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Shipping Reference Guide: For the weird items

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Shipping Reference Guide: For the weird items

Old 01-23-22, 02:10 PM
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Shipping Reference Guide: For the weird items

I think most folks have shipped things using the Priority mail boxes, but for those items that are somewhat odd, perhaps a reference guide for peeps...I would happily update the first post as people add items as best as I can.

Mostly, for me, how do you ship handlebars and a fork most cheaply...? But others might benefit from the group.
22" frame and under (31X 30 X 8)
22 and over...good luck.

--I shipped two in a box to Mad Honk that were 62cm and 54cm. I think it was 50X32X9 or 10
--25" Trek sent to Gary12000 ...cannot remember.
--If pastorbobnlnh happens to have kept the box, he might be able to measure the box of a set of wheels that I sent snugly
--Single wheel (29X29X7)
Handle bars
--Road drops
1987 Crest Cannondale, 1987 Basso Gap, 1992 Rossin Performance EL, 1990ish Van Tuyl, 1980s Vanni Losa Cassani thingy, 1985 Trek 670, 1982 AD SLE, 2003 Pinarello Surprise, 1990ish MBK Atlantique, 1987 Peugeot Competition, 1987 Nishiki Tri-A, 1981? Faggin, Cannondale M500, etc...Need to do an N -1...

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Old 01-23-22, 02:23 PM
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Subscribed. GREAT idea for a thread.
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Old 01-23-22, 02:45 PM
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No matter what I am shipping, I usually cut a box to fit the item inside. Handlebars are pricey because the length + girth elevates postal costs and FedEx or Puralator are out of the question. Forks can also be pricey, and the post office wanted close to $70.00 CND to send this set to Australia (I live in Canada usually)...

I managed to get this Bianchi into a box 40" long x 29" high x 9" wide...

To get the bike into that box meant removing wheels, handlebar/stem, saddle/seat post and drive side crank. Cost to ship 1000 miles (approx) was $127.00 CND. Had I not removed the rear wheel, the box would have been 56" long, jumping the shipping cost to $214.00 CND and I would have been forced to use FedEx or Puralator because the box size would exceed postal limits.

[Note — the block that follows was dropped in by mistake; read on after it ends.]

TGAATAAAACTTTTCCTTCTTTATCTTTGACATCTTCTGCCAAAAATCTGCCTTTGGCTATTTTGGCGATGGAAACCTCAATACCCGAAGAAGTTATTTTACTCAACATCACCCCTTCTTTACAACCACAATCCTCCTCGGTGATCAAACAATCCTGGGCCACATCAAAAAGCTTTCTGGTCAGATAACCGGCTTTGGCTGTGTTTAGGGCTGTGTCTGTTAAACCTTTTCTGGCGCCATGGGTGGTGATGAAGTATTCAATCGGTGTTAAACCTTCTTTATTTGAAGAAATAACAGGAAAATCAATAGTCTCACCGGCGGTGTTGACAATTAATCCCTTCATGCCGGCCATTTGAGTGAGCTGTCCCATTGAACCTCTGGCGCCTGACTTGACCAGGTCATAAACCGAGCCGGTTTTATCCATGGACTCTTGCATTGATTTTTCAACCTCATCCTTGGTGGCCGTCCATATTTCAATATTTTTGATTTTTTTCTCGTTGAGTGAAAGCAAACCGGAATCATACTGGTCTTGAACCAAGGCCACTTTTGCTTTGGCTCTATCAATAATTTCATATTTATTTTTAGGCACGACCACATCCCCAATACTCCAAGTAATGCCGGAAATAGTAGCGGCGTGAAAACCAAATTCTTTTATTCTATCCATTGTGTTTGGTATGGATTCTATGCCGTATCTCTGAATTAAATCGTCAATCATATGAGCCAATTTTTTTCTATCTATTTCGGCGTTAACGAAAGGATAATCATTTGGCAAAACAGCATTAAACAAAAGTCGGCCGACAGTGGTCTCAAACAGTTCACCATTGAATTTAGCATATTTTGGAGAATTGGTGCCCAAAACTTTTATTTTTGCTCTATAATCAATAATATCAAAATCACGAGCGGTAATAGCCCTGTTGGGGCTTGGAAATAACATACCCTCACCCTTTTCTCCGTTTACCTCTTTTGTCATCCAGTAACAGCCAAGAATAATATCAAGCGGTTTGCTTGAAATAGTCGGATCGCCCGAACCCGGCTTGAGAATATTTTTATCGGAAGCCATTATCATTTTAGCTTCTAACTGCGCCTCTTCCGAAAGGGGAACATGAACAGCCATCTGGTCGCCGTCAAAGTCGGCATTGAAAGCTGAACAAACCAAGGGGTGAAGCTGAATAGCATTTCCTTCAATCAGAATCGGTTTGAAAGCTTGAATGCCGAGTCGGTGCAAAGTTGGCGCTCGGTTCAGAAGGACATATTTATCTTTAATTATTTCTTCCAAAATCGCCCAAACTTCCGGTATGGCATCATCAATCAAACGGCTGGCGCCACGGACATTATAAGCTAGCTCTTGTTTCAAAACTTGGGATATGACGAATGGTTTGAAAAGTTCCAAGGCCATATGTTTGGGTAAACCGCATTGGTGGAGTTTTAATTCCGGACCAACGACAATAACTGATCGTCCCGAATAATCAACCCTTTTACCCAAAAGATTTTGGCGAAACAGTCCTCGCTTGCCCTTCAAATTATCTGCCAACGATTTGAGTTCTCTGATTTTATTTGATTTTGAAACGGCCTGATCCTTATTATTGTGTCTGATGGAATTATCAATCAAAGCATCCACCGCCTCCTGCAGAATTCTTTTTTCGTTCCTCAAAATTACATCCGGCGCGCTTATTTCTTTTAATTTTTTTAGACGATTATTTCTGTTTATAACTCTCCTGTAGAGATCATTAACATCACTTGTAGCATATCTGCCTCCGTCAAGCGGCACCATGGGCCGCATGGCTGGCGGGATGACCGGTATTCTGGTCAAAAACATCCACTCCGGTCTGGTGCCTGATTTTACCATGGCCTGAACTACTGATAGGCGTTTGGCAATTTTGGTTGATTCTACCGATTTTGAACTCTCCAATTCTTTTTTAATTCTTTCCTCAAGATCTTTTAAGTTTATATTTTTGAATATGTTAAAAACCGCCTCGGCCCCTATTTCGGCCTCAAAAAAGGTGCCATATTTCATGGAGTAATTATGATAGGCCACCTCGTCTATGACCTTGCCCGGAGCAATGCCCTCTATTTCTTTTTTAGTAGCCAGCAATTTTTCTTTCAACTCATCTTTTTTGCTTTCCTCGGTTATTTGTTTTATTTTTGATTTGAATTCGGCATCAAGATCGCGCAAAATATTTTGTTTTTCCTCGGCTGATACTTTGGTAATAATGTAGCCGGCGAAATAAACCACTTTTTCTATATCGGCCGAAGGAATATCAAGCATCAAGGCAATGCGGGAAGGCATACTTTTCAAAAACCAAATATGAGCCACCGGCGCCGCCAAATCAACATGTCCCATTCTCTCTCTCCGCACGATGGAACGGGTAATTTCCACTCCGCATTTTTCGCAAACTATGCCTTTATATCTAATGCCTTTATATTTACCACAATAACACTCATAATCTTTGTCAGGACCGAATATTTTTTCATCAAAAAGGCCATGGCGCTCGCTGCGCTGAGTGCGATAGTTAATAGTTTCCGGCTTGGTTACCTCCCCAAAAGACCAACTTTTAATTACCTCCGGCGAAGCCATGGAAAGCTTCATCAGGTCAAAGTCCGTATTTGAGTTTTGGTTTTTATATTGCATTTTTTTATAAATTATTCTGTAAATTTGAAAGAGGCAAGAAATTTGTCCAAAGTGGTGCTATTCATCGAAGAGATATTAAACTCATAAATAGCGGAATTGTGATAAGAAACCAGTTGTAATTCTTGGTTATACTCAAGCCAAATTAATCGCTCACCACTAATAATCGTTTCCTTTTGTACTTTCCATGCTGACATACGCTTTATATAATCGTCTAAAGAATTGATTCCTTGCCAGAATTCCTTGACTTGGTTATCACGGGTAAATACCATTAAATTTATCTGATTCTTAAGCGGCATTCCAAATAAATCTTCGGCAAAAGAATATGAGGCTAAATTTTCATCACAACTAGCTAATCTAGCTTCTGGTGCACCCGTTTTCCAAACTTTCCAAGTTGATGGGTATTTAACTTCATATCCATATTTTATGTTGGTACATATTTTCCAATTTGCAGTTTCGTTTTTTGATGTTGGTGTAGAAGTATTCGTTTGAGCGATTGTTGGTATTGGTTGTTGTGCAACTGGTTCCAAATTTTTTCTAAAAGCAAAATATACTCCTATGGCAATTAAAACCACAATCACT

In short, make the box as small as you can to reduce shipping cost.
"98% of the bikes I buy are projects".
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Old 01-23-22, 03:23 PM
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I've had handlebars arrive in perfect condition just wrapped in paper. One set from jolly old England.

I cut down a bike box from the LBS for wheels. They never give me wheel boxes, too uncommon and they use them all of the time. Had a set of wheels sent to me from France sandwiched by 2 pieces of cardboard, taped along the perimeter. Solid axles popped through of course, but they arrived in perfect condition.

I shipped a fork only once. Used a fully threaded bolt to secure the ends, made a box. It is easy to make a box.
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Old 01-23-22, 03:41 PM
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Originally Posted by iab View Post
They never give me wheel boxes, too uncommon and they use them all of the time
Agreed but it's not uncommon for them to throw them out even after refusing to save one for you. I go bin diving (unlocked shed) at my local LBS all the time, if only to get the great cardboard. E bike boxes are huge.

This is a great time of the year (under normal circumstances) to get packing material. Spring inventory is arriving, if available.
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Old 01-23-22, 04:23 PM
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When I shipped my frame to Franklin for painting , I went to Trek and they gave me a box and I cut it down to fit. With insurance it was about $90 each way. Jack returned the frame after paint in the same box . I think cutting the box to better fit saved me $30 give or take. I used Bikeflights .
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Old 01-23-22, 05:54 PM